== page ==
Of all the first-year players eligible for the Pro Football Hall-of-Fame’s Class of 2022, the most fascinating isn’t someone who was an offensive or defensive starter … or won a Super Bowl … or touched the ball more than a handful of times a game.

Nope, he’s none of these. He’s Devin Hester, return specialist extraordinaire. And he’s a test case for the Hall’s board of selectors.

That’s because as a special-teams standout, he’s almost -- by definition -- disqualified from a Hall-of-Fame conversation because … well, because of history. Plain and simple: Hall-of-Fame voters have a tough time warming up to specialists. Always have.

In fact, in nearly 60 years of voting they’ve put just three in Canton. Two are kickers; one is a punter. And that’s it.


There are no return specialists, though there could – and, maybe, should – be. Billy “White Shoes” Johnson, for instance, was a first-team all-decade returner twice – in the 1970s and 1980s. Furthermore, he was named as a returner for the NFL’s 75th and 100th anniversary teams.

Nice, huh? He’s the only member of the 75th anniversary team not enshrined in Canton.

Then there’s former return standout Brian Mitchell. He could do everything. Return kicks. Return punts. Run the ball. Score touchdowns. He even took a turn as an emergency quarterback. Most of all, he could produce yards. In fact, he’s second only to Hall-of-Famer Jerry Rice in career all-purpose yardage with 23,330.

Nice, huh? He’s not in Canton, either. And, like Johnson, he’s never been discussed as a candidate.

So let’s move on to former Buffalo star Steve Tasker. He wasn’t the returner that Johnson or Mitchell was. He was more of a complete special-teams standout, known more for coverage skills so adroit that more than one of his teammates, including Hall-of-Famer Jim Kelly, consider him the greatest special teams player of all time.

Tasker was a seven-time All-Pro and Pro Bowler, the first special-teams player named as a Pro Bowl MVP and a participant in four consecutive Super Bowls.

Nice, huh? He, too, has never been a Hall-of-Fame finalist.

Which brings us back to Devin Hester. Eligible for Canton in 2022, he may be the most extraordinary individual on the ballot, mostly because there was no one better at what he did – at least nobody since Hall-of-Famer Gale Sayers who, until Hester came along, was the measuring stick for returners.

But Sayers didn’t reach Canton as return specialist. He was one of the game’s greatest running backs. I know, Hester played another position, too. He was a wide receiver. But he was a part-time wide receiver who scored three fewer TDs there (16) than as a punt-and-kickoff returner (19) ... and it’s as a returner that he’ll be considered for Canton.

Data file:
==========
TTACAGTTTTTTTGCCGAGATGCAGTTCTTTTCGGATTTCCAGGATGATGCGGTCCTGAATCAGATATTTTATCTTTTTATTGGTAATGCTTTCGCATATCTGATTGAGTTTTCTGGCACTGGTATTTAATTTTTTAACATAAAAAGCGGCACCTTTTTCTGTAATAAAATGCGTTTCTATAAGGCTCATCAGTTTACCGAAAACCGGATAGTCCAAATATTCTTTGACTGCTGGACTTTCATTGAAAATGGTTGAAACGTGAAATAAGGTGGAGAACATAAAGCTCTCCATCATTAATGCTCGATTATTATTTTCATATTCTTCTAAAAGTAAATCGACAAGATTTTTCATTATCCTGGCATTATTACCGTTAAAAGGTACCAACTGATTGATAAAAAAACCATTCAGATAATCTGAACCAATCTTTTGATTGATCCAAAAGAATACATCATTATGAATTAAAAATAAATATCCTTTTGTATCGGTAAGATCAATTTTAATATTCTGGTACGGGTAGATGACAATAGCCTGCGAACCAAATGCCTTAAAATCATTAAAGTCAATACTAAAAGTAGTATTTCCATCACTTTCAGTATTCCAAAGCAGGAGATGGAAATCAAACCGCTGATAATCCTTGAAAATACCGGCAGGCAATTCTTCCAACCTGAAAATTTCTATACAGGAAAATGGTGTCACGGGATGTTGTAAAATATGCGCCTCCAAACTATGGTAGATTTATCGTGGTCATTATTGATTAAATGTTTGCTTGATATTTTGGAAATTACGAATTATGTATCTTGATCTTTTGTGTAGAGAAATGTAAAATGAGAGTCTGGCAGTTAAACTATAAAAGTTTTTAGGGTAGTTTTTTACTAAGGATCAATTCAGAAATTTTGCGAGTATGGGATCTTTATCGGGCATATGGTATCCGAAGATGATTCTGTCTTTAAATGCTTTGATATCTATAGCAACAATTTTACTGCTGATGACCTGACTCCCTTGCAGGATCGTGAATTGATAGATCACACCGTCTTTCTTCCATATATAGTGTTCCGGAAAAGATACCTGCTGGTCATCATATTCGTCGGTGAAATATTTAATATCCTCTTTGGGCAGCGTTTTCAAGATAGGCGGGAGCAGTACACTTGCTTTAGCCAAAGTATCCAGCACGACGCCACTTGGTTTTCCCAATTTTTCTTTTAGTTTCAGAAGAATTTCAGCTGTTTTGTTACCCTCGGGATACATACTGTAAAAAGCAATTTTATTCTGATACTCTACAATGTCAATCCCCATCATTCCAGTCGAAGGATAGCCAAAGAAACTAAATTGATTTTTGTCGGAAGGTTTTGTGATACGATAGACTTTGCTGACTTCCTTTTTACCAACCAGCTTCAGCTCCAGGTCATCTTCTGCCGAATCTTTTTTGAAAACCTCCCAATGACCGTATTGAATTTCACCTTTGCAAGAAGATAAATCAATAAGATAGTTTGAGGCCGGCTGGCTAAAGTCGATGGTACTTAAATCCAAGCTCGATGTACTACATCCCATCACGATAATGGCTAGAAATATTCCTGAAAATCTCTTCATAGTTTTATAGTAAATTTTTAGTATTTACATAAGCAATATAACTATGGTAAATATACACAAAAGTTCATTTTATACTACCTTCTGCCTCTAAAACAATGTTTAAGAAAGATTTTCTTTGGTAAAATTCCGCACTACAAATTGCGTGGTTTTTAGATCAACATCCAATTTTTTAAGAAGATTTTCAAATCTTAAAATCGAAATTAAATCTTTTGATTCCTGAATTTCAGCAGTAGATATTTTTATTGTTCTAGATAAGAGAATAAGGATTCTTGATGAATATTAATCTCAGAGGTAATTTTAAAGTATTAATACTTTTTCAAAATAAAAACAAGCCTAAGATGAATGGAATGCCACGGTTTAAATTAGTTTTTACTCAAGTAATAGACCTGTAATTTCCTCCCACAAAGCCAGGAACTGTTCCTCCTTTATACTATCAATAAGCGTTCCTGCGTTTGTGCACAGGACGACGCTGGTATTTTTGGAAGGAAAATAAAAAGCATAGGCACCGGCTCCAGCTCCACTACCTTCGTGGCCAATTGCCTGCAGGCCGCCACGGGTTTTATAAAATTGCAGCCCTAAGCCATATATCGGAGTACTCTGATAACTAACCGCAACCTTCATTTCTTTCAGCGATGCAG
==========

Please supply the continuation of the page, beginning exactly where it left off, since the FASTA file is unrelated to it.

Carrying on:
As he should, with former Chicago Bears' coach Lovie Smith -- the man who drafted Hester -- calling him "the greatest returner of all time."

Hester holds the league record for most career TDs on punt and kickoff returns. He’s also holds it for most career TDs scored on punt returns (14), as well as most combined non-offensive scores (20). In 2006, he returned a missed field goal 108 yards for a TD. In Super Bowl XLI he became the only player in the game’s history to score on the opening kickoff. In 2007, he had an NFL-record four punt returns for touchdowns and set the league record for most return TDs in a single season (6). Plus, his 4.4 touchdown percentage on career punt returns is the highest among Super Bowl-era returners.

I think you get the idea. Devin Hester was more than an outstanding returner. He was a weapon so dangerous that then-Detroit Lions’ coach Rod Marinelli instructed his punters and kickers to “kick the ball into Lake Michigan and make sure it (sinks) to the bottom.”

Hester was a four-time All-Pro. He was named to four Pro Bowls. And, like Billy “White Shoes” Johnson, he was a two-time all-decade choice and member of the NFL’s 100th anniversary team.

But look where that got Johnson. He was never a modern-era finalist, and he’s never been a senior finalist. Now look at Brian Mitchell. He compiled nearly 8,000 more return yards (19,013) than Hester (11,028). He hasn’t gotten a sniff, either.

Which is what makes Hester’s Hall-of-Fame candidacy so intriguing. As a return specialist, the guy’s an outlier. He’s trying to do what no one has – namely, become the first returner to reach Canton. And the odds and history are against him.

But that doesn’t necessarily mean voters are, too. They’ve been more receptive to specialists lately, with punter Ray Guy and kicker Morten Andersen enshrined the past eight years.

Of course, neither was a returner.

And therein lies the challenge: Hester vs. history, and it’s not as if he hasn’t been here before. Except this is different. Because reaching Canton will be more than a mountain to climb for Devin Hester. It will be one for Hall-of-Fame voters, too.